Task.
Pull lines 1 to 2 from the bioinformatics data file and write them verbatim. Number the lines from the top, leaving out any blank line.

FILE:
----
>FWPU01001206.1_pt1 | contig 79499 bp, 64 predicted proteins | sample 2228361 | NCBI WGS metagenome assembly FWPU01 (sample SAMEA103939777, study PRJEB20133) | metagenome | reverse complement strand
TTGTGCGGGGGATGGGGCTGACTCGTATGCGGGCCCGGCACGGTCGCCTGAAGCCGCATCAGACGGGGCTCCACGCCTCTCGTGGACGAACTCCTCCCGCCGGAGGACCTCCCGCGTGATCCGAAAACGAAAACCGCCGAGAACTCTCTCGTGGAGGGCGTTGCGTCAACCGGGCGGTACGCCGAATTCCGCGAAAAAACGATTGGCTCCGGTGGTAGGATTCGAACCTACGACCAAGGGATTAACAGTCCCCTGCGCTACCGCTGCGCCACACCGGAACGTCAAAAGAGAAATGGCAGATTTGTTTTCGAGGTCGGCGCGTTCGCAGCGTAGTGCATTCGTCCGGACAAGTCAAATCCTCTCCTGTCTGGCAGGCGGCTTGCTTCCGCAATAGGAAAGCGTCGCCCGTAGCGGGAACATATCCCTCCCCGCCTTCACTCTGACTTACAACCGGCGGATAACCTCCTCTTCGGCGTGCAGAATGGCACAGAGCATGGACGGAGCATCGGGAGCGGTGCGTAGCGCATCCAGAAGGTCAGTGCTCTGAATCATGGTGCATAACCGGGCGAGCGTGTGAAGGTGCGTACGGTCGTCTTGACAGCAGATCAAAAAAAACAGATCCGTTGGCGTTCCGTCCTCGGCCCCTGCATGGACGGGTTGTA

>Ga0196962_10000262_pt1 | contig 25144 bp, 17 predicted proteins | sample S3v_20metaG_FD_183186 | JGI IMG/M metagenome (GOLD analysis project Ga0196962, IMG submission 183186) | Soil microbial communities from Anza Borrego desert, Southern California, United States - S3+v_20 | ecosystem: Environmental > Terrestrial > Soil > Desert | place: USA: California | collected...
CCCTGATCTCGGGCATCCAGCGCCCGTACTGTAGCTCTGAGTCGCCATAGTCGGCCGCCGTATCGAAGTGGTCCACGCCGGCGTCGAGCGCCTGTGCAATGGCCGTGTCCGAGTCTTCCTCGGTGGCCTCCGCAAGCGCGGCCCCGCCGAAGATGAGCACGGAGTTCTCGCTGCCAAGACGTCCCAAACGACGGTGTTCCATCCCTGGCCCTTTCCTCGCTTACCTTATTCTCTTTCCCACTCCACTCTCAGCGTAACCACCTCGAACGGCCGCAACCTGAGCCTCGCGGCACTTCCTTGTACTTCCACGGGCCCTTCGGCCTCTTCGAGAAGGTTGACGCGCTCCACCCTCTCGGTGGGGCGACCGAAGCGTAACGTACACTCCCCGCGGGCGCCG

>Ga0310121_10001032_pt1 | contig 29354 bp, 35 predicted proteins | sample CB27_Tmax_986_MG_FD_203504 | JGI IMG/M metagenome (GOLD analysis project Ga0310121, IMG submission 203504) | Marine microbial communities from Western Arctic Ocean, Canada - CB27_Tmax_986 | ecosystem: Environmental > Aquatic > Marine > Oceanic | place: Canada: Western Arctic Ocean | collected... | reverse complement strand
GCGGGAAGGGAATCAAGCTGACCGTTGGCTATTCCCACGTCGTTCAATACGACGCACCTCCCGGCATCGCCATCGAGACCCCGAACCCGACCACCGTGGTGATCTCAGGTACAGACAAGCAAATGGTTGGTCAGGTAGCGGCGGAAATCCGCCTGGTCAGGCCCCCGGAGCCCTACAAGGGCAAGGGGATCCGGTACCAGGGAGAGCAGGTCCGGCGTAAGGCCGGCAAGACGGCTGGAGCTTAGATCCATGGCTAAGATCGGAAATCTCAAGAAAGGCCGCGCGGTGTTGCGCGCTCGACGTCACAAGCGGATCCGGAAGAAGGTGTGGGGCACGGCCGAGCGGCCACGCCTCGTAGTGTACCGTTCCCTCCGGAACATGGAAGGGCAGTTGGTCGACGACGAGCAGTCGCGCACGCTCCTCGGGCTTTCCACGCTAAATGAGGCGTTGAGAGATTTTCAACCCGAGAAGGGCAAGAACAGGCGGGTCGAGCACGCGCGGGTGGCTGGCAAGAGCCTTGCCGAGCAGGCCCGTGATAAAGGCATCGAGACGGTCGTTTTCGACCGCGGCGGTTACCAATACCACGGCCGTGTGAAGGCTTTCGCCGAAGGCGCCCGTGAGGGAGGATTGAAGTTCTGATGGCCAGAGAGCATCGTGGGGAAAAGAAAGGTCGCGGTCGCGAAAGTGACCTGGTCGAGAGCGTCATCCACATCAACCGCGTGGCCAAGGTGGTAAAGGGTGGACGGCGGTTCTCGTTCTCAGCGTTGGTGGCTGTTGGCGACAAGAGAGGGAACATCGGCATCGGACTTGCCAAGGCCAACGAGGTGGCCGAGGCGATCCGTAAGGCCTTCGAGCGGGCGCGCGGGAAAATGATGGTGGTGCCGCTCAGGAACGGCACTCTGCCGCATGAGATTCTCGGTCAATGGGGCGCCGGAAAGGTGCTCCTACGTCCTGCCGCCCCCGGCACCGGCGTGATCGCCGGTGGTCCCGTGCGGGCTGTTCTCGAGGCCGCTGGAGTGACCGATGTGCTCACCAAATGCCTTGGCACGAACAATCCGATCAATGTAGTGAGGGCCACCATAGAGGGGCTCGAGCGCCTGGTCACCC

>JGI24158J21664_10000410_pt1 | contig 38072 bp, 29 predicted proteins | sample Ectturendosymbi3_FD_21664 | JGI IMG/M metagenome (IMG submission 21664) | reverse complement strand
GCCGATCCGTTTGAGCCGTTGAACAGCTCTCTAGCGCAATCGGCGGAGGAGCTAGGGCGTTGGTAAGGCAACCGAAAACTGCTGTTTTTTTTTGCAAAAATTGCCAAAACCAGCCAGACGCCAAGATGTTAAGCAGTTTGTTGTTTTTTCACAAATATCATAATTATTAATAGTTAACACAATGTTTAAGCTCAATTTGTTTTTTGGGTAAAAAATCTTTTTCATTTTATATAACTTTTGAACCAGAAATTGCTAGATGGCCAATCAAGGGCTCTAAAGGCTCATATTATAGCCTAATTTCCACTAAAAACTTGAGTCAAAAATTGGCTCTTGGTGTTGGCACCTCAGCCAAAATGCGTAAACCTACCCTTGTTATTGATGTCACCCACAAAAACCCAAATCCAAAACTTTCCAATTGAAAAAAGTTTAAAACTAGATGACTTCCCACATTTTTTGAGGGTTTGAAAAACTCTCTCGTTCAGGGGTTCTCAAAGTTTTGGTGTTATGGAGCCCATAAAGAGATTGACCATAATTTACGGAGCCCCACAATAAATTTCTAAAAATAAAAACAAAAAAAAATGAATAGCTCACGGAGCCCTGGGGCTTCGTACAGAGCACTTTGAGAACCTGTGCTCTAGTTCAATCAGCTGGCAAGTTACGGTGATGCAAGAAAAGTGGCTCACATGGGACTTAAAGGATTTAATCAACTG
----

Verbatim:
>FWPU01001206.1_pt1 | contig 79499 bp, 64 predicted proteins | sample 2228361 | NCBI WGS metagenome assembly FWPU01 (sample SAMEA103939777, study PRJEB20133) | metagenome | reverse complement strand
TTGTGCGGGGGATGGGGCTGACTCGTATGCGGGCCCGGCACGGTCGCCTGAAGCCGCATCAGACGGGGCTCCACGCCTCTCGTGGACGAACTCCTCCCGCCGGAGGACCTCCCGCGTGATCCGAAAACGAAAACCGCCGAGAACTCTCTCGTGGAGGGCGTTGCGTCAACCGGGCGGTACGCCGAATTCCGCGAAAAAACGATTGGCTCCGGTGGTAGGATTCGAACCTACGACCAAGGGATTAACAGTCCCCTGCGCTACCGCTGCGCCACACCGGAACGTCAAAAGAGAAATGGCAGATTTGTTTTCGAGGTCGGCGCGTTCGCAGCGTAGTGCATTCGTCCGGACAAGTCAAATCCTCTCCTGTCTGGCAGGCGGCTTGCTTCCGCAATAGGAAAGCGTCGCCCGTAGCGGGAACATATCCCTCCCCGCCTTCACTCTGACTTACAACCGGCGGATAACCTCCTCTTCGGCGTGCAGAATGGCACAGAGCATGGACGGAGCATCGGGAGCGGTGCGTAGCGCATCCAGAAGGTCAGTGCTCTGAATCATGGTGCATAACCGGGCGAGCGTGTGAAGGTGCGTACGGTCGTCTTGACAGCAGATCAAAAAAAACAGATCCGTTGGCGTTCCGTCCTCGGCCCCTGCATGGACGGGTTGTA